The concentration of a compound of the present invention, constituting an effective amount in the best mode of administration in the utility disclosed, is readily determinable by those skilled in the art.

Various changes and modifications are possible without departing from the spirit and scope of the invention described herein and will be apparent to those skilled in the are to which it pertains. It is accordingly intended that the plresent invention shall only be limited by the scope of the 0 arms.

7 What is claimed is: 1. A compound having the formula in which X is oxygen; Y is oxygen; R is alkyl having from 6 to 10 carbon atoms, inclusive, lower alkenyl, vinyloxyalkyl in which the total carbon content is from 3 to 7 carbon atoms, inclusive, ketoalkyl having from 2 to 6 carbon atoms, inclusive, or alkylthioalkyl in which the total carbon content is from 2 to 7 carbon atoms, inclusive; R is lower alkyl or lower alkenyl.

2. A compound according to claim 1 in which R is alkyl having from 6 to 10 carbon atoms, inclusive, and R is lower alkyl.

3. A compound according to claim 2 in which R is 3,3-dimethylbutyl and R is methyl.

4. A compound according to claim 1 in which R is ketoalkyl having from 2 to 6 carbon atoms, inclusive, and R is lower alkyl.

5. A compound according to claim 4 in which R is 3,3-dimethyl-2-butanonyl and R is ethyl.

6. A compound according to claim 4 in which R is 3,3-dimethyl-2-butanonyl and R is n-butyl.

7. A compound according to claim 4 in which R is 3,3-dimethyl-2-butanonyl and R is isopropyl.

8. A compound according to claim 1 in which R is vinyloxyalkyl in which the total carbon content is from 3 to 7 carbon atoms, inclusive, and R is lower alkenyl.

9. A compound according to claim 1 in which R is alkyl having from 6 to 10 carbon atoms, inclusive, and R is lower alkenyl.

10. A compound according to claim 9 in which R is 3,3-dimethylbuty1 and R is allyl.

11. A compound according to claim 1 in which R is lower alkenyl and R is lower alkyl.

12. A compound according to claim 2 in which R is 3,3-dimethylbutyl and R is ethyl.

13. A compound according to claim 2 in which IR is Z-methylpentyl and R is methyl.

References Cited UNITED STATES PATENTS 5/1966 Harrison 260471 C 1/1972 Koenig et al. 260-471 C

Referenced by
Citing PatentFiling datePublication dateApplicantTitle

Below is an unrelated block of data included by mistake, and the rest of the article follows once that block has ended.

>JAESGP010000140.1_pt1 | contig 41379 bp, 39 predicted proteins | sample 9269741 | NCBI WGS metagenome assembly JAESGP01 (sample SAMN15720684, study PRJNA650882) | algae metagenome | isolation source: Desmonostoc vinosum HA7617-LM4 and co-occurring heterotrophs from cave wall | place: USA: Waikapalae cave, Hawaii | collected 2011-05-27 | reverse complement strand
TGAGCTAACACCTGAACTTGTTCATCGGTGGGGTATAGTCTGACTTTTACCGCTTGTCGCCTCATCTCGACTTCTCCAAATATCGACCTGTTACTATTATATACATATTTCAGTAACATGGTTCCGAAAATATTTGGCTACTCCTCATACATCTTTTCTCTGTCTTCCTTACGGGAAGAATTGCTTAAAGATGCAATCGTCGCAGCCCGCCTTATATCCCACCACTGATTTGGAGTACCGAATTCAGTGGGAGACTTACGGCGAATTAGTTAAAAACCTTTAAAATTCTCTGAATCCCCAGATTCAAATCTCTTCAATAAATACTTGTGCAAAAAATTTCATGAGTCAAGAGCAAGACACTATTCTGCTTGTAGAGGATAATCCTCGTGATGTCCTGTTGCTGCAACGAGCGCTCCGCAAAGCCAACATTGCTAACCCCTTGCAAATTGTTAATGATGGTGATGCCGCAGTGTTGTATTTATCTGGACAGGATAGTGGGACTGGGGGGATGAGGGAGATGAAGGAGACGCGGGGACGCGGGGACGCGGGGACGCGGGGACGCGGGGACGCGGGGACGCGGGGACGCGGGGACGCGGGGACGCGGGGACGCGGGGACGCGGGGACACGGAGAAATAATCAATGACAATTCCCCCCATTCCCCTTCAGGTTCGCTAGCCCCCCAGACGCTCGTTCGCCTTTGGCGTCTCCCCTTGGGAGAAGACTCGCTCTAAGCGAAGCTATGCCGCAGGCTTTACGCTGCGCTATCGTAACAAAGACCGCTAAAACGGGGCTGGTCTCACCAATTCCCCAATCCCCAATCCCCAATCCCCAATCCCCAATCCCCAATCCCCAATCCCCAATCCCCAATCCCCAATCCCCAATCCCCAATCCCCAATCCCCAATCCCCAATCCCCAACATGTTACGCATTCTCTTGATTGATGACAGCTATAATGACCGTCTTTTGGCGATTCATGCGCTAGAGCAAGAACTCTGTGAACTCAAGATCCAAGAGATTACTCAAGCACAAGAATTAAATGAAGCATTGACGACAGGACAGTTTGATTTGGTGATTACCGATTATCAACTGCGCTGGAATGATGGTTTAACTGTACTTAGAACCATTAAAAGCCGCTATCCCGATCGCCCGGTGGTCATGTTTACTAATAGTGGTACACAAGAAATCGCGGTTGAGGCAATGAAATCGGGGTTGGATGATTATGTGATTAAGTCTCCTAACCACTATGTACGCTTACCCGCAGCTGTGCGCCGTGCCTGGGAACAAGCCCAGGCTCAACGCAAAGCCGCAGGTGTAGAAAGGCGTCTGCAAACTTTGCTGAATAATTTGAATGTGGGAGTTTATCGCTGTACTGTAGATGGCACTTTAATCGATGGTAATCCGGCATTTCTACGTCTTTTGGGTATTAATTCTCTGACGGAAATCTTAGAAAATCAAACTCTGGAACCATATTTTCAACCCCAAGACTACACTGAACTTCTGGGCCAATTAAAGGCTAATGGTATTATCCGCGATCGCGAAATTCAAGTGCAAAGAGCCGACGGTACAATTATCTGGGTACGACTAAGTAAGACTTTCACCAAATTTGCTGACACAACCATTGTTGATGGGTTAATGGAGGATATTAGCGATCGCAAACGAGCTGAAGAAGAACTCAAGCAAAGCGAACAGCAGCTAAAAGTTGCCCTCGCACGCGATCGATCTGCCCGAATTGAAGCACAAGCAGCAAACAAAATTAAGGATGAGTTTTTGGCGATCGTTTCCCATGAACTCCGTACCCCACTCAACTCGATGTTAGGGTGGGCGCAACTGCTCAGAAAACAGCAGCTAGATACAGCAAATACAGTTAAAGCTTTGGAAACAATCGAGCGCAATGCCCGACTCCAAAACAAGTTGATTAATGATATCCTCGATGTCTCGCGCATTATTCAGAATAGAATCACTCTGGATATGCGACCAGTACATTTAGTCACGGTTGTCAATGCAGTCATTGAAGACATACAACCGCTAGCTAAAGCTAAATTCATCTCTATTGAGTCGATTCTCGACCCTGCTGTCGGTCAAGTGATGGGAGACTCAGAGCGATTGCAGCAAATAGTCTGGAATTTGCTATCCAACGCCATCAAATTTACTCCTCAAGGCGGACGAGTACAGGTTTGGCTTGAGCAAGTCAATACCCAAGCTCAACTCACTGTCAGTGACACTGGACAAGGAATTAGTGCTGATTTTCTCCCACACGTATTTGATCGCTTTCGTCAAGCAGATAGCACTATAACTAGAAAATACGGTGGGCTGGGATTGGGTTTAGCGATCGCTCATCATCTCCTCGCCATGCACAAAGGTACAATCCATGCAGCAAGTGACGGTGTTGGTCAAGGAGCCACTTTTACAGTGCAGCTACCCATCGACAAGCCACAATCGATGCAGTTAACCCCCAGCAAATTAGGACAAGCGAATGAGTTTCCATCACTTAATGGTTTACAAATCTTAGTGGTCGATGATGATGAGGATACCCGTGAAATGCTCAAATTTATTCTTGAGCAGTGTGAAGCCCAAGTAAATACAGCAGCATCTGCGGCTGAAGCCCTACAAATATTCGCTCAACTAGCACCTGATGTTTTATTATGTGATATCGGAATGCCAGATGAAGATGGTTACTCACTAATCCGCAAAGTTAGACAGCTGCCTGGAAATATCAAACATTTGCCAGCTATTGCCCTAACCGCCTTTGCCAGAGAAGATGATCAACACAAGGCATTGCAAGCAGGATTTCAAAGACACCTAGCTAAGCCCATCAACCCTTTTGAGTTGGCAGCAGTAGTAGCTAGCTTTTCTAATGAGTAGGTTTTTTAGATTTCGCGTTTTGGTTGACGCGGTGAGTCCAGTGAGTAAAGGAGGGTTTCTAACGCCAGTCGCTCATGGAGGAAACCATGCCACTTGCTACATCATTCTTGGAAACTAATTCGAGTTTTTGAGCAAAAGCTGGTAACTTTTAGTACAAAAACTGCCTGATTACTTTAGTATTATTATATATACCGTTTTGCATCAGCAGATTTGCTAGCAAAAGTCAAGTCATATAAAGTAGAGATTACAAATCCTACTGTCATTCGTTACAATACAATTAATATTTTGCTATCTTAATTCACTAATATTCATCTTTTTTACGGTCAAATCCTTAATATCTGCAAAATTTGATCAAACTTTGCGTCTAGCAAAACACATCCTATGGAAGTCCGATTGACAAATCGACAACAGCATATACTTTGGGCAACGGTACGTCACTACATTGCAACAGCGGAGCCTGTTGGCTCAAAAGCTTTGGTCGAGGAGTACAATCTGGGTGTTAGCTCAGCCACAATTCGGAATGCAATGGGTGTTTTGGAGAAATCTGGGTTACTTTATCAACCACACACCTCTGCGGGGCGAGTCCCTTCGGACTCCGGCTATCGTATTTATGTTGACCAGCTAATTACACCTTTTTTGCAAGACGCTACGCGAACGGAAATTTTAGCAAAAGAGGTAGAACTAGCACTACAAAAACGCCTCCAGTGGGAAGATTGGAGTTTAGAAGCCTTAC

US3835171 *Aug 3, 1973Sep 10, 1974Stauffer Chemical CoPhenoxy acetals and their utility as herbicides
US3880909 *Aug 3, 1973Apr 29, 1975Stauffer Chemical CoAlkoxy substituted carbanilates
US3914285 *May 24, 1973Oct 21, 1975American Cyanamid Co(Alkynyloxy)alkyl and (alkenyloxy)alkyl carbamates
US3933470 *May 24, 1974Jan 20, 1976American Cyanamid CompanyEster of (alkynyloxy)-, (alkenyloxy)-, and (cyanoalkoxy) carbanilic acids and their use as herbicides
US4647582 *Dec 23, 1983Mar 3, 1987Sumitomo Chemical Company, LimitedFungicidal aniline derivatives
US4797416 *Jan 5, 1987Jan 10, 1989Stauffer Chemical Co.Fungicidal carbanilates
US4859703 *Jun 15, 1987Aug 22, 1989Warner-Lambert CompanyLipid regulating compositions
US4880831 *Aug 1, 1988Nov 14, 1989Stauffer Chemical CompanyFungicidal carbanilates
US4968829 *Jun 19, 1989Nov 6, 1990Sandoz Ltd.Novel substituted aromatic compounds
EP0001556A2 *Sep 18, 1978May 2, 1979Stauffer Chemical CompanyCyclohexenone derivatives, method of their preparation, herbicidal composition containing them and use of said cyclohexenone derivatives and herbicidal composition, respectively
Classifications
U.S. Classification560/29, 560/9, 504/304, 558/241
International ClassificationC07C333/02
Cooperative ClassificationC07C333/02
European ClassificationC07C333/02
Legal Events
DateCodeEventDescription
Aug 18, 1989ASAssignment
Owner name: ICI AMERICAS INC., A DE CORP., DELAWARE
Free format text: CHANGE OF NAME;ASSIGNOR:STAUFFER CHEMICAL COMPANY;REEL/FRAME:005197/0025
Effective date: 19890815